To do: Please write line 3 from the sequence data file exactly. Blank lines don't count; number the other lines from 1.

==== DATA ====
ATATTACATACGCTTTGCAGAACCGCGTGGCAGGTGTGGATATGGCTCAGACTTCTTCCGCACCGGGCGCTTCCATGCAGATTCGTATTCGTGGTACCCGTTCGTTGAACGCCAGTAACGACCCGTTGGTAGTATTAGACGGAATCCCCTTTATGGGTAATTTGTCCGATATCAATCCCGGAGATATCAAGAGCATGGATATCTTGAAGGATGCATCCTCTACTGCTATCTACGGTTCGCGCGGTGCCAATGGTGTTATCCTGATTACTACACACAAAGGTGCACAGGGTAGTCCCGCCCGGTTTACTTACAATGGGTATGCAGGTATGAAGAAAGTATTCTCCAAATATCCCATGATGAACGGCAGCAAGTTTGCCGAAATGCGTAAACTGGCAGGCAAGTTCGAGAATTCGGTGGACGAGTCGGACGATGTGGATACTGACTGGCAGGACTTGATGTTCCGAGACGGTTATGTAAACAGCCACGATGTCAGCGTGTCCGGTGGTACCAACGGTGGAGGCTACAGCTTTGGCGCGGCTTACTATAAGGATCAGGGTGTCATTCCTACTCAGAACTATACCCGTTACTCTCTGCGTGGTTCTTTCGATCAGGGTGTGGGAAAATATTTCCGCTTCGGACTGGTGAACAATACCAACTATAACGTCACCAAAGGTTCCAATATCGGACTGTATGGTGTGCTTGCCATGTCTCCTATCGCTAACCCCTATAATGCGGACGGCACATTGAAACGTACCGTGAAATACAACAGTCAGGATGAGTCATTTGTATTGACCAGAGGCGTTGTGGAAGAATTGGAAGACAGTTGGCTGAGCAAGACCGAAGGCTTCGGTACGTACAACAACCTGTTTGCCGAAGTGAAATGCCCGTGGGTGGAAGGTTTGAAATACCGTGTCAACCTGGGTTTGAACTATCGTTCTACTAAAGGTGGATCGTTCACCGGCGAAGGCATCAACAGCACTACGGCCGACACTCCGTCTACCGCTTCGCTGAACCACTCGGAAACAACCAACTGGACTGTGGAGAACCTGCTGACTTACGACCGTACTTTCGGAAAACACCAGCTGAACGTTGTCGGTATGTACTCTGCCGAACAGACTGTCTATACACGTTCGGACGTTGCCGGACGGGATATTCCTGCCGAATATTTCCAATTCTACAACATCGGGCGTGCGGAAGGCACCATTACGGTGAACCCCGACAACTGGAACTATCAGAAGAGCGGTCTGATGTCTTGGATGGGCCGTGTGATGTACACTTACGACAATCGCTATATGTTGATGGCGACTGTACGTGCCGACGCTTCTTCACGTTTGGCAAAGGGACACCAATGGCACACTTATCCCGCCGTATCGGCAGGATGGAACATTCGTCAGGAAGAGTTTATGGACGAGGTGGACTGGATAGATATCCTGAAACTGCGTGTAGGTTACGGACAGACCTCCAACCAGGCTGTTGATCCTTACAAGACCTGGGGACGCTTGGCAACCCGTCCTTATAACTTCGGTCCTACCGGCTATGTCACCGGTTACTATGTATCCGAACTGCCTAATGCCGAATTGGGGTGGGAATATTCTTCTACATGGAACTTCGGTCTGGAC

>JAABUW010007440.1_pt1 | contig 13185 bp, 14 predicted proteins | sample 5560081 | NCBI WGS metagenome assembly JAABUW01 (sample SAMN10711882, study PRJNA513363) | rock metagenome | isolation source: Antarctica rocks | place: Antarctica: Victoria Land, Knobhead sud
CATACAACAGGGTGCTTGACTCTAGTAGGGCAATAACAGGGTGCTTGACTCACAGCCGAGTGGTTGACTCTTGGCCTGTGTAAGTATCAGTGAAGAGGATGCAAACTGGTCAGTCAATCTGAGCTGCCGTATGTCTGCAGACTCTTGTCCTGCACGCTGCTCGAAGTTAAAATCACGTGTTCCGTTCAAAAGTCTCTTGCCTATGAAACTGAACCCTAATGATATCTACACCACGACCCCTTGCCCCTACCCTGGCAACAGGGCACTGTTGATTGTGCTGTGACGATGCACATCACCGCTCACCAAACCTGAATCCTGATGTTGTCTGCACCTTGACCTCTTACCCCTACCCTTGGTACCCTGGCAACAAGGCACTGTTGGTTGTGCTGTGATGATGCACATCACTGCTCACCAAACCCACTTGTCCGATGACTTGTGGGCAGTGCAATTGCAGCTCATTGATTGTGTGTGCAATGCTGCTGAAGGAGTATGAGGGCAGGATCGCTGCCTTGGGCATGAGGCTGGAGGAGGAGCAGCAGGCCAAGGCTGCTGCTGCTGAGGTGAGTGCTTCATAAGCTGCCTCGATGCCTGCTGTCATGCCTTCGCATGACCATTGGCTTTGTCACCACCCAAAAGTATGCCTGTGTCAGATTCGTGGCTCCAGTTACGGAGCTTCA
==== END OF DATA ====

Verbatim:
CATACAACAGGGTGCTTGACTCTAGTAGGGCAATAACAGGGTGCTTGACTCACAGCCGAGTGGTTGACTCTTGGCCTGTGTAAGTATCAGTGAAGAGGATGCAAACTGGTCAGTCAATCTGAGCTGCCGTATGTCTGCAGACTCTTGTCCTGCACGCTGCTCGAAGTTAAAATCACGTGTTCCGTTCAAAAGTCTCTTGCCTATGAAACTGAACCCTAATGATATCTACACCACGACCCCTTGCCCCTACCCTGGCAACAGGGCACTGTTGATTGTGCTGTGACGATGCACATCACCGCTCACCAAACCTGAATCCTGATGTTGTCTGCACCTTGACCTCTTACCCCTACCCTTGGTACCCTGGCAACAAGGCACTGTTGGTTGTGCTGTGATGATGCACATCACTGCTCACCAAACCCACTTGTCCGATGACTTGTGGGCAGTGCAATTGCAGCTCATTGATTGTGTGTGCAATGCTGCTGAAGGAGTATGAGGGCAGGATCGCTGCCTTGGGCATGAGGCTGGAGGAGGAGCAGCAGGCCAAGGCTGCTGCTGCTGAGGTGAGTGCTTCATAAGCTGCCTCGATGCCTGCTGTCATGCCTTCGCATGACCATTGGCTTTGTCACCACCCAAAAGTATGCCTGTGTCAGATTCGTGGCTCCAGTTACGGAGCTTCA